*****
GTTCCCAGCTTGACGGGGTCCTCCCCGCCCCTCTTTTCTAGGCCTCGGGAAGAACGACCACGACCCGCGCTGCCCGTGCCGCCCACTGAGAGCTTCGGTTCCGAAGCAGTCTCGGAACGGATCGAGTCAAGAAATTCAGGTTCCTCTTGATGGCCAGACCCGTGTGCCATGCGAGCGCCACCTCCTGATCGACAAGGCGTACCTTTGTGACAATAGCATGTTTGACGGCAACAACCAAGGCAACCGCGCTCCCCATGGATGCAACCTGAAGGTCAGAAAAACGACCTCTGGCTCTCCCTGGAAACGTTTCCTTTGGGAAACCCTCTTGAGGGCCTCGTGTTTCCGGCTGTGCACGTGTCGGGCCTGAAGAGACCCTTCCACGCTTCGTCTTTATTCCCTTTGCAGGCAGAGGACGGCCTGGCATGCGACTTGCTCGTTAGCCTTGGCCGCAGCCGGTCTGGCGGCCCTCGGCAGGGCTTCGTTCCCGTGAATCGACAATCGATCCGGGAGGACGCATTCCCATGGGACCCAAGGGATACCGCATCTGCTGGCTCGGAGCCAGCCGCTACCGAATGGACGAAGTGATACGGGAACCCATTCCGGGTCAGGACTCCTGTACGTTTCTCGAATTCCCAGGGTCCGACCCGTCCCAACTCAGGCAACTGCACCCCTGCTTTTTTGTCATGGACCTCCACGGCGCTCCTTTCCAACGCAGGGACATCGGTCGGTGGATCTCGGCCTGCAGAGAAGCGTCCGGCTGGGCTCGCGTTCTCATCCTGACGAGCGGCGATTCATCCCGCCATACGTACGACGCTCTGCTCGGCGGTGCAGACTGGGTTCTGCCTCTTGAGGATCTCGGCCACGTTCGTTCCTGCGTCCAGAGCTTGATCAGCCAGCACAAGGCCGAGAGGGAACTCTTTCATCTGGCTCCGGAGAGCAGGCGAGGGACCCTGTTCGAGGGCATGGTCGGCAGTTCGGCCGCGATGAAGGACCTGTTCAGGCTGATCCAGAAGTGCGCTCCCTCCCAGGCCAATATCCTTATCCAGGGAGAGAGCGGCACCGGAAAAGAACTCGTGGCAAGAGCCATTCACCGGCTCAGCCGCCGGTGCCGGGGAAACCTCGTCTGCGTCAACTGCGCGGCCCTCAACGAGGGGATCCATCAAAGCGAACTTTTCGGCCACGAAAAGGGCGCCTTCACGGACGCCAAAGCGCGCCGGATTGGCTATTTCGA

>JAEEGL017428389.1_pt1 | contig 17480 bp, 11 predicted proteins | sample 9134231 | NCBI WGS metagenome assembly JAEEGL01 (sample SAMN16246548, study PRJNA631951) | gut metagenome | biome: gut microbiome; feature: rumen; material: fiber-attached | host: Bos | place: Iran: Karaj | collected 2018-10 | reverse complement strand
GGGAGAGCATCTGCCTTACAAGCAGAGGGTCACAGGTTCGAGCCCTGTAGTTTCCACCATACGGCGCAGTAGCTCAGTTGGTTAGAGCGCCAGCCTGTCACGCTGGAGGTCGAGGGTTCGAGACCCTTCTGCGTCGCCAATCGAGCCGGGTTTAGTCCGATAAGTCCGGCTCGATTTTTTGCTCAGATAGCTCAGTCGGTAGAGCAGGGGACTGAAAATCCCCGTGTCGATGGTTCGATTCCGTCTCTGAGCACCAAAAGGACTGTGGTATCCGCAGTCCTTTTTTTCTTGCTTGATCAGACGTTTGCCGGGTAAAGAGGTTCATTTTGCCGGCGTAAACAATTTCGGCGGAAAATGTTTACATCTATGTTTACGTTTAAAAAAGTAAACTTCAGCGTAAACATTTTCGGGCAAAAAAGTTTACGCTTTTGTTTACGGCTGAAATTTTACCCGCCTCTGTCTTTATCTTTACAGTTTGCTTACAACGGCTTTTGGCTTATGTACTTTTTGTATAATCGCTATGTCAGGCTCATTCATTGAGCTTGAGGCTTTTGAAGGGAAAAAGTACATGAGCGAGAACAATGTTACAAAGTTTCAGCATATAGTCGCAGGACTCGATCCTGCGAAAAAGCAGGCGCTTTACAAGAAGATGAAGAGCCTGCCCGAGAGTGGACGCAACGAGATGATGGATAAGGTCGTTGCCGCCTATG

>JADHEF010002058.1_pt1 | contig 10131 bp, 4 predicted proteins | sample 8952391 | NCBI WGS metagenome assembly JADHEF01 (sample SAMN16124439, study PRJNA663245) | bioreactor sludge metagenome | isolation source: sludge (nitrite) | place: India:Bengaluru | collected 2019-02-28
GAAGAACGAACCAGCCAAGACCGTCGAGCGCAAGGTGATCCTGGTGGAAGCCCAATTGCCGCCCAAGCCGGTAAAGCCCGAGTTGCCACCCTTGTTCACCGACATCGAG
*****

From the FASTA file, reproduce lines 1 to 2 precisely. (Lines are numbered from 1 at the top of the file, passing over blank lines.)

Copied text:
GTTCCCAGCTTGACGGGGTCCTCCCCGCCCCTCTTTTCTAGGCCTCGGGAAGAACGACCACGACCCGCGCTGCCCGTGCCGCCCACTGAGAGCTTCGGTTCCGAAGCAGTCTCGGAACGGATCGAGTCAAGAAATTCAGGTTCCTCTTGATGGCCAGACCCGTGTGCCATGCGAGCGCCACCTCCTGATCGACAAGGCGTACCTTTGTGACAATAGCATGTTTGACGGCAACAACCAAGGCAACCGCGCTCCCCATGGATGCAACCTGAAGGTCAGAAAAACGACCTCTGGCTCTCCCTGGAAACGTTTCCTTTGGGAAACCCTCTTGAGGGCCTCGTGTTTCCGGCTGTGCACGTGTCGGGCCTGAAGAGACCCTTCCACGCTTCGTCTTTATTCCCTTTGCAGGCAGAGGACGGCCTGGCATGCGACTTGCTCGTTAGCCTTGGCCGCAGCCGGTCTGGCGGCCCTCGGCAGGGCTTCGTTCCCGTGAATCGACAATCGATCCGGGAGGACGCATTCCCATGGGACCCAAGGGATACCGCATCTGCTGGCTCGGAGCCAGCCGCTACCGAATGGACGAAGTGATACGGGAACCCATTCCGGGTCAGGACTCCTGTACGTTTCTCGAATTCCCAGGGTCCGACCCGTCCCAACTCAGGCAACTGCACCCCTGCTTTTTTGTCATGGACCTCCACGGCGCTCCTTTCCAACGCAGGGACATCGGTCGGTGGATCTCGGCCTGCAGAGAAGCGTCCGGCTGGGCTCGCGTTCTCATCCTGACGAGCGGCGATTCATCCCGCCATACGTACGACGCTCTGCTCGGCGGTGCAGACTGGGTTCTGCCTCTTGAGGATCTCGGCCACGTTCGTTCCTGCGTCCAGAGCTTGATCAGCCAGCACAAGGCCGAGAGGGAACTCTTTCATCTGGCTCCGGAGAGCAGGCGAGGGACCCTGTTCGAGGGCATGGTCGGCAGTTCGGCCGCGATGAAGGACCTGTTCAGGCTGATCCAGAAGTGCGCTCCCTCCCAGGCCAATATCCTTATCCAGGGAGAGAGCGGCACCGGAAAAGAACTCGTGGCAAGAGCCATTCACCGGCTCAGCCGCCGGTGCCGGGGAAACCTCGTCTGCGTCAACTGCGCGGCCCTCAACGAGGGGATCCATCAAAGCGAACTTTTCGGCCACGAAAAGGGCGCCTTCACGGACGCCAAAGCGCGCCGGATTGGCTATTTCGA

>JAEEGL017428389.1_pt1 | contig 17480 bp, 11 predicted proteins | sample 9134231 | NCBI WGS metagenome assembly JAEEGL01 (sample SAMN16246548, study PRJNA631951) | gut metagenome | biome: gut microbiome; feature: rumen; material: fiber-attached | host: Bos | place: Iran: Karaj | collected 2018-10 | reverse complement strand